With an accurate map of the fluctuations in the CMB we can then study the scales at which fluctuations occur. In mathematical terms we expand the ripples into a sum of multipole moments, of which the dipole is only the first. Basically just take the total average temperature of the whole sky, then split the sky into two regions and take an average of each section, then split and average again, and so on. Keep doing that, and you get an “average” temperature at each scale. From this we can create a power spectrum showing the strength of fluctuations at each scale. Within this power spectrum there are several peaks. The first three peaks of the spectrum tell us about the structure and history of the cosmos. The first peak tells us how flat the universe is (perfectly flat to the limit of observation). The second tells us the amount of regular matter in the universe (about 4.9% of the total mass-energy) and the third tells us the amount of dark matter (about 26.8% of the mass-energy). From the CMB we have moved beyond simply proving the big bang, and are now studying the details of cosmology. We have other sources of data beyond the CMB, and they generally agree with the results of the cosmic background.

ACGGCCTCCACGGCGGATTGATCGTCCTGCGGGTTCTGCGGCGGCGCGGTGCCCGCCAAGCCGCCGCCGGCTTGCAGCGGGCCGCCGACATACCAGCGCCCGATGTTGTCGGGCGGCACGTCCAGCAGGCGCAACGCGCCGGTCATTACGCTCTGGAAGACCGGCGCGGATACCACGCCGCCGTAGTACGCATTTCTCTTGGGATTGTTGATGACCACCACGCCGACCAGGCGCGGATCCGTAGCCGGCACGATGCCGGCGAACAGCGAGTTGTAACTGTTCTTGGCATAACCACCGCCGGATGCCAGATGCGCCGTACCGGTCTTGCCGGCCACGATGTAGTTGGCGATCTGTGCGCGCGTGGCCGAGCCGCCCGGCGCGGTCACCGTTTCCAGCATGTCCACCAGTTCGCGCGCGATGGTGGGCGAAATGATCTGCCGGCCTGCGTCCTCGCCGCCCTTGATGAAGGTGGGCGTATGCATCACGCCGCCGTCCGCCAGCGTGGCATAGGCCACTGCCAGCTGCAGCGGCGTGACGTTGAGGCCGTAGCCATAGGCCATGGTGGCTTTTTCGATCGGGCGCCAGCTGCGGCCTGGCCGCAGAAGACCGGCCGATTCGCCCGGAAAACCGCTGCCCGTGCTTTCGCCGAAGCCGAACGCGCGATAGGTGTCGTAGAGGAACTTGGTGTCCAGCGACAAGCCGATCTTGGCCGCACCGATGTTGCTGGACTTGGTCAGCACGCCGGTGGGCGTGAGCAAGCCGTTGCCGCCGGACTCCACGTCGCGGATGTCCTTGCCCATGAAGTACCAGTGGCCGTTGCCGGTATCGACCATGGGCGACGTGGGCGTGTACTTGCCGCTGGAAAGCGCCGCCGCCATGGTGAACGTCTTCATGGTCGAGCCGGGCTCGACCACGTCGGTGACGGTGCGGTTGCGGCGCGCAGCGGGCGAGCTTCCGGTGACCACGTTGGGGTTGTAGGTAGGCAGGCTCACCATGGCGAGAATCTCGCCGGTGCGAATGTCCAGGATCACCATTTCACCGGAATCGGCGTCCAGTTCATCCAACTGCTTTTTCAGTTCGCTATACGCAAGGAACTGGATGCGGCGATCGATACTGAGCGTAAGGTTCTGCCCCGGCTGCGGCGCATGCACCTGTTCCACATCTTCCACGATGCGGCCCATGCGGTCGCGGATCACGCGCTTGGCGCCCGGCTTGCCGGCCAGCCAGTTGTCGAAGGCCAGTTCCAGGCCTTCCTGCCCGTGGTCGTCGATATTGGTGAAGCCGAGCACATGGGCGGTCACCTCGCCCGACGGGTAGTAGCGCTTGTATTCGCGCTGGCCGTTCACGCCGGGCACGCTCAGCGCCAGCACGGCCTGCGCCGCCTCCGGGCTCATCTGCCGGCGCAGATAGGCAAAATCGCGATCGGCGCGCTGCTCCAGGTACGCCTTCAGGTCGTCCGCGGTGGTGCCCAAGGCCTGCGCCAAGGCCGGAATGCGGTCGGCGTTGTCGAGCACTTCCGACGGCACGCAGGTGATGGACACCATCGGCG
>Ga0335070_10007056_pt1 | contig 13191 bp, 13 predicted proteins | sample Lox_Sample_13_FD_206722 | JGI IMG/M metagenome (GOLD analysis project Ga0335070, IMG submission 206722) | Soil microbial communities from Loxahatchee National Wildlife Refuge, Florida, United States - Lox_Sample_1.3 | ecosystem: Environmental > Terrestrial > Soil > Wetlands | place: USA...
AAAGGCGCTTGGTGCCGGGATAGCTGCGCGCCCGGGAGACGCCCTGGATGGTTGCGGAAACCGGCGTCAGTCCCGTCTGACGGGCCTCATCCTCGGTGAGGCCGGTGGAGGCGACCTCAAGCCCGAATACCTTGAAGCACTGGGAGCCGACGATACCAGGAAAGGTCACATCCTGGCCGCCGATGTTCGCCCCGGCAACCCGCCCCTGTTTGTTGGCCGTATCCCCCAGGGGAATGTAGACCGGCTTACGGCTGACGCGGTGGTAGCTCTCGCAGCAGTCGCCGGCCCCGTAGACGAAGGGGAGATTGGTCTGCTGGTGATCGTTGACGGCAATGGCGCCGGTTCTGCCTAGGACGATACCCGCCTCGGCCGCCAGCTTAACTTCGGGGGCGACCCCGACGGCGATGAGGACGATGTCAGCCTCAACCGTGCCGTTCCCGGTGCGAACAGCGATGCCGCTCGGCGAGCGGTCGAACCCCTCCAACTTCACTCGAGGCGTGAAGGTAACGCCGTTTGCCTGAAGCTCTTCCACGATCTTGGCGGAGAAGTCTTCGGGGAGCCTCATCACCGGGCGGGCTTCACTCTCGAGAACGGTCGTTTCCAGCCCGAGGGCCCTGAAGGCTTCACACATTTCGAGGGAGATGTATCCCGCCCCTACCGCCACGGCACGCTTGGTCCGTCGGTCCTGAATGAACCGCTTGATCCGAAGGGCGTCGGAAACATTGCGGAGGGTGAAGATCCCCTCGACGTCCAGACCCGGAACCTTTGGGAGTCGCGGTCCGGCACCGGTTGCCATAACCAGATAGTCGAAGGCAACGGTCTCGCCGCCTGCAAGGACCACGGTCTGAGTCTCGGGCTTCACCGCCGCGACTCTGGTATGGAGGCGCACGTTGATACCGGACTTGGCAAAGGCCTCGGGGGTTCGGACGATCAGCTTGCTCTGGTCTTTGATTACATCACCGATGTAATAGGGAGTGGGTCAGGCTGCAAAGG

At higher and higher multipoles (or smaller fluctuations) the foreground becomes increasingly difficult to remove. Gas and dust throughout the universe becomes a significant problem. This is part of the reason why it’s been so difficult to find evidence of cosmic inflation and why the results of BICEP2 were so controversial. It remains to be seen whether we can pull ever more signal out of the noise, and whether that will be enough to answer some of the basic questions of the origin of the universe. But even if we fail, we’ve come an astonishingly long way toward understanding our universe.